The Federal Ministry of Works and Housing yesterday handed over 100-meter internal road and gully erosion intervention project to the University of Benin management.
In a speech at the ceremony in Benin, the Minister, Mr Babatunde Fashola (SAN), said the infrastructure gap in the country was steadily being bridged and had reached the schools.
Fashola, who was represented by the Federal Controller of Works in Edo, Mr Razaq Aransiola, said the quality of education would be impacted by the quality of learning environment from the improved infrastructure in the institutions.
“The gap of our infrastructure needs is steadily being bridged by a gradual process of repairs, renewal and construction on major highways and it has reached the schools.
“We have successfully intervened in 64 internal road projects in various federal tertiary institutions and handed over 46 as at March 2022,” Fashola said.
He said that 18 additional roads were ready to be handed over and that 19 were receiving attention in other institutions across the country, bringing the number to 83.
According to him, no fewer than 50 people were employed in the construction process, contributing to the Federal Government’s job creation initiative.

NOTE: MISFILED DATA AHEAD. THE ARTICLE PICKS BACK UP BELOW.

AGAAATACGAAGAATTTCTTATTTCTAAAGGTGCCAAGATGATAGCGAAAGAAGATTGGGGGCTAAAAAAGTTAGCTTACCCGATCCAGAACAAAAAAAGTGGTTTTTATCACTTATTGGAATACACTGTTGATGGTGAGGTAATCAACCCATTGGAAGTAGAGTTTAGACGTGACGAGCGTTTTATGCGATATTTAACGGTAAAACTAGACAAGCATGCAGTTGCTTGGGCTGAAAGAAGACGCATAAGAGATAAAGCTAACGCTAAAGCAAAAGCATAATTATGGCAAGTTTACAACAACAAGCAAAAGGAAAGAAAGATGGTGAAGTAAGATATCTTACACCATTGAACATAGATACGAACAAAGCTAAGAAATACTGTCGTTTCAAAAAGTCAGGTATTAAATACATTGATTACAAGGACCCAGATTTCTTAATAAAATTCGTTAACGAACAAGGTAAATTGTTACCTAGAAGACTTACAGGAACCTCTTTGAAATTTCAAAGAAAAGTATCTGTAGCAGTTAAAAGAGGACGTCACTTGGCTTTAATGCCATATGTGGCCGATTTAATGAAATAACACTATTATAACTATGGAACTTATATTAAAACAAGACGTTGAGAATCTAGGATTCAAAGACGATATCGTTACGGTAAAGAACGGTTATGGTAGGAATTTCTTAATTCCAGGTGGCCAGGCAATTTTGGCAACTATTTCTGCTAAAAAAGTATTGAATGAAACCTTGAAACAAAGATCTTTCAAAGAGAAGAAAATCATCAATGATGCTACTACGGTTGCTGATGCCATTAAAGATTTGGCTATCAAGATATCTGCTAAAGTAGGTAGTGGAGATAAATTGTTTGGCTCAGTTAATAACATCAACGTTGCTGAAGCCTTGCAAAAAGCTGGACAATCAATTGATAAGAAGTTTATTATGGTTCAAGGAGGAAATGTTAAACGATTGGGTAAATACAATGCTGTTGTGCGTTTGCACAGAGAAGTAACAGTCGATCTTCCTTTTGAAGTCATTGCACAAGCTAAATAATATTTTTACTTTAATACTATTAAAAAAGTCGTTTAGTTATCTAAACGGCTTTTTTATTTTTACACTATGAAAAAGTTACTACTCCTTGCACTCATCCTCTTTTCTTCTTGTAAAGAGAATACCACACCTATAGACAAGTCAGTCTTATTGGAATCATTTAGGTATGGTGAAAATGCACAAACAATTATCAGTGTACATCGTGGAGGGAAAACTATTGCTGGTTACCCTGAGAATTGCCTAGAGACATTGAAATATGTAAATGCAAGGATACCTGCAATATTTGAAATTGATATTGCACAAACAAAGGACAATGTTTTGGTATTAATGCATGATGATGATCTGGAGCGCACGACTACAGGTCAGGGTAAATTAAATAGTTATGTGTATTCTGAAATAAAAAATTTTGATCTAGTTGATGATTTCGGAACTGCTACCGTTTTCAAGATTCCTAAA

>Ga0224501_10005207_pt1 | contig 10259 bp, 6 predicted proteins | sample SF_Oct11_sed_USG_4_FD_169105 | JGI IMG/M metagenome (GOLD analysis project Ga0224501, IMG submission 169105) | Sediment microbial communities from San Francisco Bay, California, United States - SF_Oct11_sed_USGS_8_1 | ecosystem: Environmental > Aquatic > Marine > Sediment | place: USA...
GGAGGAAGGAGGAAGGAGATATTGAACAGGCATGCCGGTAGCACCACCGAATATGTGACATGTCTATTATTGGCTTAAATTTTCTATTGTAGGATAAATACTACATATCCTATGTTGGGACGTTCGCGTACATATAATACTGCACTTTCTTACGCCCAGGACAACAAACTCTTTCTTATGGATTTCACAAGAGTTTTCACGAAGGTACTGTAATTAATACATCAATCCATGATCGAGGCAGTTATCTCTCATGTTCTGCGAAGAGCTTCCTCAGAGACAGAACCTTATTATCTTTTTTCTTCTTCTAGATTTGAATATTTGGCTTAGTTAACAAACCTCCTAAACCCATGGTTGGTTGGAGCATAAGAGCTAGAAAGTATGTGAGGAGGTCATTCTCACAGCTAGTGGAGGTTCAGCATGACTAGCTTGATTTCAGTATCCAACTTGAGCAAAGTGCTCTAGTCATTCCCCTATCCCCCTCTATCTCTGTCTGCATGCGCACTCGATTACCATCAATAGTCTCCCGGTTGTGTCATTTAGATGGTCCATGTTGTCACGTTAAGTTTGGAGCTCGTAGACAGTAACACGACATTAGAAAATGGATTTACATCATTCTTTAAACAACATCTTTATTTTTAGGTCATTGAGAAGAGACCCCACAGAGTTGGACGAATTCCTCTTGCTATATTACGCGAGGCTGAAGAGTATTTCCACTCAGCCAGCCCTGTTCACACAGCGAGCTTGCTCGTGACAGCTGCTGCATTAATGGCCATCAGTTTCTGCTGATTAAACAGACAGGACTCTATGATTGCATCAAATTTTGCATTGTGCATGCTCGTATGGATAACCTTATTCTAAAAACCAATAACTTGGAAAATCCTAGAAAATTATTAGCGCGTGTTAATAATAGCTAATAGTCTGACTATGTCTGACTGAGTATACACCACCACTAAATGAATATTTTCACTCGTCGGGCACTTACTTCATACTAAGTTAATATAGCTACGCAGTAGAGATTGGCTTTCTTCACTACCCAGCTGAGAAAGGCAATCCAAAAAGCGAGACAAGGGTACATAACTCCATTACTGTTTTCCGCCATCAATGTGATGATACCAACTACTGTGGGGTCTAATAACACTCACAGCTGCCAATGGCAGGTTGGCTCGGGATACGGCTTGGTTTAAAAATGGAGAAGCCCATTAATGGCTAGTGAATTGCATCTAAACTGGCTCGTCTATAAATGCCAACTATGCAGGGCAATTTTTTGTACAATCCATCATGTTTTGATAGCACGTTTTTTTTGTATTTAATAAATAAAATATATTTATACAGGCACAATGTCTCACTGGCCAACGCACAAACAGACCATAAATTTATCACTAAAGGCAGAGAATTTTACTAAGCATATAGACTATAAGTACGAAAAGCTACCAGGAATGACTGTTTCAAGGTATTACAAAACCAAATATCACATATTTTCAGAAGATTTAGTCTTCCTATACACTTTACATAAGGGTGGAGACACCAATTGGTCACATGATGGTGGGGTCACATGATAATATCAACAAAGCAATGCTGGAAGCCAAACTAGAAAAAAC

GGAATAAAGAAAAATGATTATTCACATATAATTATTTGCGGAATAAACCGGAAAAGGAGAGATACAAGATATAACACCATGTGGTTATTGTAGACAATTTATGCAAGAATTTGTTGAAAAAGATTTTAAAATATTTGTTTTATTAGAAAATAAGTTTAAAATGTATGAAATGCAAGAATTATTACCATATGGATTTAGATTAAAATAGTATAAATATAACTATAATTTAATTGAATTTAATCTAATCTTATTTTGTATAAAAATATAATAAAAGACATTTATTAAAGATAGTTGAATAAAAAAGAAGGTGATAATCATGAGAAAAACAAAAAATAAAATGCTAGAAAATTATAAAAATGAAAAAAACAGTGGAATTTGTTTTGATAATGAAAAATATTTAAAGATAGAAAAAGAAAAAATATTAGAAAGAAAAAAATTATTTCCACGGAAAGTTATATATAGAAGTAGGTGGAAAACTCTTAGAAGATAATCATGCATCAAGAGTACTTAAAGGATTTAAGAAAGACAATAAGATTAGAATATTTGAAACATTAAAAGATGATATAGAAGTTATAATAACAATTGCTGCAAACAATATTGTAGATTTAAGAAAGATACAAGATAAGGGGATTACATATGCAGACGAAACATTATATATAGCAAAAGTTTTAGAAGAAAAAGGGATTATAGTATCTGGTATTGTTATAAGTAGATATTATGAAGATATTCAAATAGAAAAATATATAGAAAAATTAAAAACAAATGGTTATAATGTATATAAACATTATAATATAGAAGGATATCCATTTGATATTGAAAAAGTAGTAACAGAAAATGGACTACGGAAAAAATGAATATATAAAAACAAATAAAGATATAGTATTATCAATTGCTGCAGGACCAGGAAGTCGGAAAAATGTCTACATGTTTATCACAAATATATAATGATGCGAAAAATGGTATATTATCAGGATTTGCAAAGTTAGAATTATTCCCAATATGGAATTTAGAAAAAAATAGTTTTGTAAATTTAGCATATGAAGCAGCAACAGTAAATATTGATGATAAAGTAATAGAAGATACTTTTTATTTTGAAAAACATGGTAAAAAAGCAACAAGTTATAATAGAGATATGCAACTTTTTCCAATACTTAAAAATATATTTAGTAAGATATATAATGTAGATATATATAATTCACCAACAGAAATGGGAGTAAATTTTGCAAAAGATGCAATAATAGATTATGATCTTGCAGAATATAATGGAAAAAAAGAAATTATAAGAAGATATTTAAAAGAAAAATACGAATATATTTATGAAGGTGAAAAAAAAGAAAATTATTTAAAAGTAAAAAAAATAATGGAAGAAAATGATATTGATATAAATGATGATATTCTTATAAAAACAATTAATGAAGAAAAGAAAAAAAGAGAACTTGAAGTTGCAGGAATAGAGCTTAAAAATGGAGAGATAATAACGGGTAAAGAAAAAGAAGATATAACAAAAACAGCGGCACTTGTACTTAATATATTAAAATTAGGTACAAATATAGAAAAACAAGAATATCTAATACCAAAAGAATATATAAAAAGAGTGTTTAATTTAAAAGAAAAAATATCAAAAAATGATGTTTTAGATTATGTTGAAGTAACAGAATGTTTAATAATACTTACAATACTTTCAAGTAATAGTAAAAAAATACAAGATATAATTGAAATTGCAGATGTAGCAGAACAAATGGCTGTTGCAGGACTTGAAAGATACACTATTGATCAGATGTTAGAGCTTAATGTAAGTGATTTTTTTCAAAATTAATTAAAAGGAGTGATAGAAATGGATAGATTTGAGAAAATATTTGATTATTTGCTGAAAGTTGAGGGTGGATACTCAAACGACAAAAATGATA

Earlier in an address of welcome, the Vice Chancellor of the university, Prof. Lilian Salami, thanked the State and Federal Governments for their laudable intervention projects in the institution.
Salami said that the gully erosion had taken a toll on critical areas of development of the university over the years.
“The good news is that we made our pleas and cries to government, and we have received the desired attention.
“We are today savouring the result of a government that listens and acts.
“The intervention has come as a huge relief from the menace, which stalled the completion and utilisation of infrastructure at the university’s site B.
“Kudos must also go to our alumnus of the university and the minister for his commitment and successful implementation of projects in the university.
“We are grateful to our dear Gov. Godwin Obaseki, who sees the university as his home project.
“He has set aside politics to ensure that only the best efforts are expended here for the progress of UNIBEN,” Salami said.
According to her, our desire to influence more projects will now be totally motivated without fear of overdeveloping the site A, which is the main campus.
Salami, however, disclosed that almost 70 per cent of the university site B land had been encroached upon by land speculators.
“We want government to come to our aid so that we can expand to site B.
“Our site A is almost oversubscribed, and the encroachment is becoming dangerous,” she further said.